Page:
On dropping @names

Claus Reinke claus.reinke at talk21.com
Thu Dec 6 08:25:41 PST 2012


>> I would have preferred if let had not been modeled after var so much, but
>> that is another topic.
> 
> It is as clean as it can get given JS. 

I was hoping for something roughly like

    let lhs = rhs; statements
        // non-recursive, scope is statements

    let { declarations }; statements 
        // recursive, scope is declarations and statements

No hoisting needed to support recursion, no temporal deadzones,
no problem with referring to old x when defining x non-recursively.
And less mixing of declarations and statements.

> And you may be surprised to hear that there are some voices who 
> actually would have preferred a _more_ var-like behaviour.

Well, in the beginning let was meant to replace var, so it had to
be more or less like it for an easy transition. Later, even that transition
was considered too hard, so var an let coexist, giving more freedom
for let design. At least, that is my impression.
 
> The program equivalences are the same, up to annoying additional
> congruences you need to deal with for nu-binders, which complicate
> matters. Once you actually try to formalise semantic reasoning (think
> e.g. logical relations), it turns out that a representation with a
> separate store is significantly _easier_ to handle. Been there, done
> that.

Hmm, I used to find reasoning at term level quite useful (a very long
time ago, I was working on a functional logic language, which had 
something like nu-binders for logic variables). Perhaps it depends on
whether one reasons about concrete programs (program development)
or classes of programs (language-level proofs).

>> gensym is more "imperative" in terms of the simplest implementation:
>> create a globally unused symbol.
> 
> Which also happens to be the simplest way of implementing
> alpha-conversion. Seriously, the closer you look, the more it all
> boils down to the same thing.

Yep. Which is why I thought to speak up when I saw those concerns
in the meeting notes;-)
 
>> Not under lambda-binders, but under nu-binders - they have to.
>>
>> If was explaining that the static/dynamic differences that seem to make
>> some meeting attendees uncomfortable are not specific to nu-scoped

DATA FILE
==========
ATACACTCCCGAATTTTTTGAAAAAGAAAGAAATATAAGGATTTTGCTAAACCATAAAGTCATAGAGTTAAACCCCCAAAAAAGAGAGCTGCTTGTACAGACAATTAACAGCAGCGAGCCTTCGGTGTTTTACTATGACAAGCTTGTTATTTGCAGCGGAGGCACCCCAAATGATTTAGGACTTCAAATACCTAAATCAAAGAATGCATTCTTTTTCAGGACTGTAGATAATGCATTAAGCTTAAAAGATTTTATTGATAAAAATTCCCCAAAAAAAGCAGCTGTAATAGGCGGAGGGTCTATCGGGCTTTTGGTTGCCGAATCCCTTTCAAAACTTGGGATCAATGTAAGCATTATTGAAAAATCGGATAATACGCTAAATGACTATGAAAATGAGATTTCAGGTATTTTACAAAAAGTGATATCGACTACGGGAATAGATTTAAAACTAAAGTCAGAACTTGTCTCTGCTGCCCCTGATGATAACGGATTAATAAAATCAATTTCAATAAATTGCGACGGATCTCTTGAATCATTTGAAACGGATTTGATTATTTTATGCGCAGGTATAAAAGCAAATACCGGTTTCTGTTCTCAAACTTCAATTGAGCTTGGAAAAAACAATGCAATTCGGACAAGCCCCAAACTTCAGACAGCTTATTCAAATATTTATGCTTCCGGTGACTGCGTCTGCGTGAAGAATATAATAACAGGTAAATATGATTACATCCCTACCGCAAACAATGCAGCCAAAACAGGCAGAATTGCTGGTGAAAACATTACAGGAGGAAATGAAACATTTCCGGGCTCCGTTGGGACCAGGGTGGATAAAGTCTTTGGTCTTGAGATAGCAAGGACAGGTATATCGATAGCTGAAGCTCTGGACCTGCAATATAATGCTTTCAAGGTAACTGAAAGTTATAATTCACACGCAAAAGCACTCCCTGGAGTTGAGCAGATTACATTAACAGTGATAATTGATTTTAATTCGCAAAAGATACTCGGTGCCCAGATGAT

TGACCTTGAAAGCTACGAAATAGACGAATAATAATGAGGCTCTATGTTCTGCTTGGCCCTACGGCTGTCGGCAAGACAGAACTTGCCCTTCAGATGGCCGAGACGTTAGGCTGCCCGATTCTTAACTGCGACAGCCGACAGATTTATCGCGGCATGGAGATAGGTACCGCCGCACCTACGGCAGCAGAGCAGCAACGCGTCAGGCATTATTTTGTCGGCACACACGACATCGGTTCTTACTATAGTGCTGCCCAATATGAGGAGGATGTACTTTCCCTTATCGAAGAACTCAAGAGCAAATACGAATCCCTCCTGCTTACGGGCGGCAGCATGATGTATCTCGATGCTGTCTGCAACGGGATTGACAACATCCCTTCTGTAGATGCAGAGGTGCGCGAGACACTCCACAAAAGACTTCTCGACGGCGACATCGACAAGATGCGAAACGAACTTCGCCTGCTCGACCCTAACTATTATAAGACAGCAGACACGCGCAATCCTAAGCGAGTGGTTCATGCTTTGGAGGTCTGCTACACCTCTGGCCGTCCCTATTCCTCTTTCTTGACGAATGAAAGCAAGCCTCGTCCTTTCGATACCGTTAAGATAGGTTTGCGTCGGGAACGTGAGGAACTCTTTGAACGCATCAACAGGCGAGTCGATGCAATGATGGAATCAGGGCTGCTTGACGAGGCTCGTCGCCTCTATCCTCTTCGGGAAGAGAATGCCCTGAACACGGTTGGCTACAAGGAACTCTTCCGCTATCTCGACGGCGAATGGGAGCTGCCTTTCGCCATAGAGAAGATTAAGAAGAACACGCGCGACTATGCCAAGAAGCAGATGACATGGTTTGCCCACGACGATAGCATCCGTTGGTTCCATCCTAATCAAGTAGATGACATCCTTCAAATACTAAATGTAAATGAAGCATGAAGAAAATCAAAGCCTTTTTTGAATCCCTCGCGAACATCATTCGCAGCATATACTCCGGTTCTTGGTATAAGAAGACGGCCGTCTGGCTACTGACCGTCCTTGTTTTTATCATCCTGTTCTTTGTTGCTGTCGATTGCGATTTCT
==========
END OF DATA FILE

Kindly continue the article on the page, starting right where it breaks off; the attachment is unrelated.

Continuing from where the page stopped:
>> variables, but to implementation strategies. For lambda-binders, one can get
>> far without reducing below them, but if one lifts that restriction,
>> lambda-bound variables appear as runtime constructs, too, just as for
>> nu-binders and nu-bound variables (gensym-ed names).
> 
> Not sure what you're getting at precisely, but I don't think anybody
> would seriously claim that nu-binders are useful as an actual
> implementation strategy.

More as a user-level representation of whatever implementation
strategy is used behind the scenes, just as lambda-binders are a
user-level representation of efficient implementations. 

But to clarify the point:

Consider something like: 

    (\x. (\y. [y, y]) x)

Most implementations won't reduce under the \x., nor will they
bother to produce any detailed result, other than 'function'. So
those x and y are purely static constructs.

However, an implementation that does reduce under the \x.
will need to deal with x as a dynamic construct, passing it to
\y. to deliver the result (\x. [x,x]).

Now, the same happens with nu-binders, or private names:
after bringing them in scope, computation continues under
the nu-binder, so there is a dynamic representation (the
generated symbol) of the variable.

My point is that there isn't anything worrying about variables
appearing at dynamic constructs, nor is it specific to private
names - normal variables appearing to be static is just a
consequence of limited implementations. What is static is
the binding/scope structure, not the variables.

Since we mostly agree, I'll leave this here. Perhaps it helps
the meeting participants with their concerns.

Claus
 


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